I once knew a guy who ran a shop making cabinets... He was very fanatical about getting rid of scraps. He wouldn't keep anything smaller than half a sheet of plywood. As far as he was concerned, anything he threw out had been paid for by the client, so he wasn't throwing away any of his own money. It was someone else's trash, and it was taking up valuable space in his (admittedly, small) shop. He encouraged people to take what they wanted from his dumpster. It meant less waste that he'd only have to pay to dispose of anyway, so it worked out for everyone. I got some good hunks of bamboo plywood that way.
I'm not that vigilant yet, but I do at least try to keep the amount of scrap to a reasonable level. I have a designated scrap bin, and anything that doesn't fit in there, goes out. That said, I do find myself looking for productive uses for scrap that is otherwise dumpster-bound, as do other folks that I know, so here's a rundown of some of the good uses that I've found, to date.
---- Push Sticks ----
Anything slightly larger than a full sheet of paper is push stick material, and it gets stored in a milk crate for that purpose. I laid out the design for my push sticks on a full size sheet, and so the blanks I use for making new push sticks are that size. I get two push sticks out of each blank. The design I came up with hooks onto the side of the fence, so it's always at hand when I need it. The top edge is parallel to the bottom edge. That means that when the bottom has gotten chewed up beyond safe use, I can reference the top edge against the fence, rip the chewed up section away, and cut a new notch. This way I get a few uses out of each push stick. The way the back is angled, pushing forward will lever the front end down, to help keep the board from popping up if it hangs on the back edge of the blade. Once in a while I'll make a batch that fills up about 2/3 of a milk crate. Last time I did that, it lasted me roughly 5 years.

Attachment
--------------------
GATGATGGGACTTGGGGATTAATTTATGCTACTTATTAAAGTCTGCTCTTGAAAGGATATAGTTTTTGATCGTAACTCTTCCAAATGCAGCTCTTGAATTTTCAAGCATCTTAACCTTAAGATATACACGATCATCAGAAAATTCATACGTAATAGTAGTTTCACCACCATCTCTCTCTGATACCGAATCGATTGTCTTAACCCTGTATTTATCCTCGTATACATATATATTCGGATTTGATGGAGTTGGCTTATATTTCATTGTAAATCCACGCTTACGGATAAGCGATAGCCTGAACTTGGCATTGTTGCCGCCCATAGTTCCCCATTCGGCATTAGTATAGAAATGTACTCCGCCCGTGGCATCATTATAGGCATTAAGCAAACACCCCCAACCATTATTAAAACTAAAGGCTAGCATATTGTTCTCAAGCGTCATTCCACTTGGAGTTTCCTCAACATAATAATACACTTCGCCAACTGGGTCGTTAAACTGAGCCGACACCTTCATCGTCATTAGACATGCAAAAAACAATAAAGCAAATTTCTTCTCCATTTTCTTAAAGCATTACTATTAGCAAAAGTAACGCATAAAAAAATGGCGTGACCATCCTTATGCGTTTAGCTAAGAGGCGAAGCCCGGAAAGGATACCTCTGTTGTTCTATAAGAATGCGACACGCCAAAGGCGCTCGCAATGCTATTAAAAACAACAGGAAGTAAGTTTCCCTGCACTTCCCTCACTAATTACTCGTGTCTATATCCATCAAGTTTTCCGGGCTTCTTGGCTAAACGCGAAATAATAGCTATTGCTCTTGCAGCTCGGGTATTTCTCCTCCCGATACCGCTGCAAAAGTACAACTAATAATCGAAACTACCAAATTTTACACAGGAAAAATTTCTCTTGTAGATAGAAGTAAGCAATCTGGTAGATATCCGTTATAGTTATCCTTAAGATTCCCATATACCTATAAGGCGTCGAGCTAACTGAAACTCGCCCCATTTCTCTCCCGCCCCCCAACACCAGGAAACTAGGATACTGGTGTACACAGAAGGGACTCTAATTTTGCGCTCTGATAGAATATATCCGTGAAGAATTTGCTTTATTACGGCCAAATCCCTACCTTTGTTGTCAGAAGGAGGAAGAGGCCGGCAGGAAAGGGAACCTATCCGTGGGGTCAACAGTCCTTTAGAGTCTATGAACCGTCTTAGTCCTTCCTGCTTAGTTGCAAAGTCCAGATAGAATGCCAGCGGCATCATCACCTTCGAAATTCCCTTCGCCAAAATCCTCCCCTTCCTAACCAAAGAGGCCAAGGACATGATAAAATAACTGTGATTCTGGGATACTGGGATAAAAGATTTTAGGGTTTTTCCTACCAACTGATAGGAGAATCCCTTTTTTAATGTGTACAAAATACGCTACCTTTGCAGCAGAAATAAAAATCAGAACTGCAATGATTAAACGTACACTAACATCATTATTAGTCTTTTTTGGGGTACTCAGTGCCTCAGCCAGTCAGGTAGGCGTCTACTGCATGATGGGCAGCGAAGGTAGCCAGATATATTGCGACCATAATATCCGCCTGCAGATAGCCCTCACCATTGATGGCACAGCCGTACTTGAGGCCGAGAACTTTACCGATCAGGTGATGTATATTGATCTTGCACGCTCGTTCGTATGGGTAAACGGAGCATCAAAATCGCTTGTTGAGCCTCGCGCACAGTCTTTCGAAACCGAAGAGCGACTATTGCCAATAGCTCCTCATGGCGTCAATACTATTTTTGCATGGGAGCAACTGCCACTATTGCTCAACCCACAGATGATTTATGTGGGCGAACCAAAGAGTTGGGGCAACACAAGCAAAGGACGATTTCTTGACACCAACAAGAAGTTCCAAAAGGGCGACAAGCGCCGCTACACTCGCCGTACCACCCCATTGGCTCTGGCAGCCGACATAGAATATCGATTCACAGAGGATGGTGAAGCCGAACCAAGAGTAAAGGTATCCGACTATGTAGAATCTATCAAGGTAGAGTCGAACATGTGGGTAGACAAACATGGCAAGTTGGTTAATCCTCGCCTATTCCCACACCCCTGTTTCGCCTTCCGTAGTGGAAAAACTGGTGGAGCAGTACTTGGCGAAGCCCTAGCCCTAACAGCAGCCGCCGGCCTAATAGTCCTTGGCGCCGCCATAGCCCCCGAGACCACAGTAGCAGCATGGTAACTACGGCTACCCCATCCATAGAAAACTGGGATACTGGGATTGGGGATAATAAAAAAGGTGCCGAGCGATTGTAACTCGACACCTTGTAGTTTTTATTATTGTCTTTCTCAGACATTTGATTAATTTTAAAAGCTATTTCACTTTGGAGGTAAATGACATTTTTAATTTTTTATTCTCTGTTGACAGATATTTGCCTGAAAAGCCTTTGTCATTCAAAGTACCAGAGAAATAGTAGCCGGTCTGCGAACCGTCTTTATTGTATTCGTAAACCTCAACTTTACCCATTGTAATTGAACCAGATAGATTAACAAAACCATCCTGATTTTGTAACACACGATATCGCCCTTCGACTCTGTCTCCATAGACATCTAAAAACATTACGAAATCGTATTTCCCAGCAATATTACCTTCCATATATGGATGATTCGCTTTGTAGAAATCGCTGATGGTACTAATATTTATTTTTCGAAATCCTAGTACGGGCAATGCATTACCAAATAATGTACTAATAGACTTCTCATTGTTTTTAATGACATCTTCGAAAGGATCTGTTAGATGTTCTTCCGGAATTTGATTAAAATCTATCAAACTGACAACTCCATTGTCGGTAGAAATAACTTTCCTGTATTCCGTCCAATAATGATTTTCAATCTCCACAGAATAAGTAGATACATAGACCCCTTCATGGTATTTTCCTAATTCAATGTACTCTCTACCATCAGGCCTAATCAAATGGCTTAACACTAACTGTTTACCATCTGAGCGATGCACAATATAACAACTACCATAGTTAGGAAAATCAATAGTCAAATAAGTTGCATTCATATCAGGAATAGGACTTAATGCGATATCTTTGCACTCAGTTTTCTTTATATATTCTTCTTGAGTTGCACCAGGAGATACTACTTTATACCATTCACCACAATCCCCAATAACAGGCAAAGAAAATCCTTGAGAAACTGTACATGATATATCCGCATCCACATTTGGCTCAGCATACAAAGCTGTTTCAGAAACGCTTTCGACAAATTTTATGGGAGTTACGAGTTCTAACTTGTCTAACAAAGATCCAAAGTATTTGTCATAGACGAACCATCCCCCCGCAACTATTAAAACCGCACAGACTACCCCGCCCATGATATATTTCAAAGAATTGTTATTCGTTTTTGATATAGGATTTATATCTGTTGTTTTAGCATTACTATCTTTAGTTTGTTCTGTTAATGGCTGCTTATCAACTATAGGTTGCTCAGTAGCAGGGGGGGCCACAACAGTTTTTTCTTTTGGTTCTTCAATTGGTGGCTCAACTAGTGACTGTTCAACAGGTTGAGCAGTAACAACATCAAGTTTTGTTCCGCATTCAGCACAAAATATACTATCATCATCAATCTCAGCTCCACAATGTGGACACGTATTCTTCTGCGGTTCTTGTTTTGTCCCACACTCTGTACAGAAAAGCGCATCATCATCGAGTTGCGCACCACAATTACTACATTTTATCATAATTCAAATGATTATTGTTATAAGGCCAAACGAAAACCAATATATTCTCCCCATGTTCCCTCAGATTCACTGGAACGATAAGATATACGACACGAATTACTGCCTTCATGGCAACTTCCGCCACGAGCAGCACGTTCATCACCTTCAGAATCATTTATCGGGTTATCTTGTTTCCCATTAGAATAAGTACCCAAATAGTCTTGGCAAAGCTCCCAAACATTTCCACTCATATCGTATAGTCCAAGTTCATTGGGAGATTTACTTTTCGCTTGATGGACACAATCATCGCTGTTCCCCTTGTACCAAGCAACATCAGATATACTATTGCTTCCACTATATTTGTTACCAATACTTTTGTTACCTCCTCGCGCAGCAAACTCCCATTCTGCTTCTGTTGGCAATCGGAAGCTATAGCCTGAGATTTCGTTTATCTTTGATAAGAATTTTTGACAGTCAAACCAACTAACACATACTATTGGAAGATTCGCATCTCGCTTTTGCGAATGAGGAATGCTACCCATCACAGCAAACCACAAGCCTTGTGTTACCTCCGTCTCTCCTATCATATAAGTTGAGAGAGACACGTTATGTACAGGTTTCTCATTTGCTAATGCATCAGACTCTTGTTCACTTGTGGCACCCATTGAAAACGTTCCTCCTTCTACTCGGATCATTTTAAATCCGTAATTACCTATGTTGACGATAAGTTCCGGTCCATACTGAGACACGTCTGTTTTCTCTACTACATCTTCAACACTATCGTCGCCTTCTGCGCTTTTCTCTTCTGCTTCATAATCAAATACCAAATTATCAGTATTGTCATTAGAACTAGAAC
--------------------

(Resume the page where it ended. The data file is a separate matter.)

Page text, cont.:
Looking down into the milk crate above, the push stick on the right is 1/2" ply, faced with quartersawn oak veneer. Some folks might think that's pretty fancy for a push stick. I think it keeps me from hanging on to a scrap that I would very likely never actually use, but that I'd save, simply because it was 'fancy.'
---- Thin/ Narrow Push sticks ----
When you get down to stock that's less than 1/4" thick, a regular push stick just feels unsafe. Especially when you're working with 1/8" or thinner... it gets tickled upwards by the back edge of the blade, and... things happen. Usually, not good things, either. So, I'll use a length of scrap like this, to hold the material firmly down against a zero clearance insert. It keeps the full length of a thin, and narrow (in this case, 1/4" wide) strip under control, while it's being firmly escorted past the blade.
Basic criteria here, the scrap should protrude above the fence by 1/2"-1". Run the blade at least an inch or two higher than the material... The higher up the blade is, the more the leading edge exerts a down-force, instead of pushing back, and is less likely to splinter thin stock.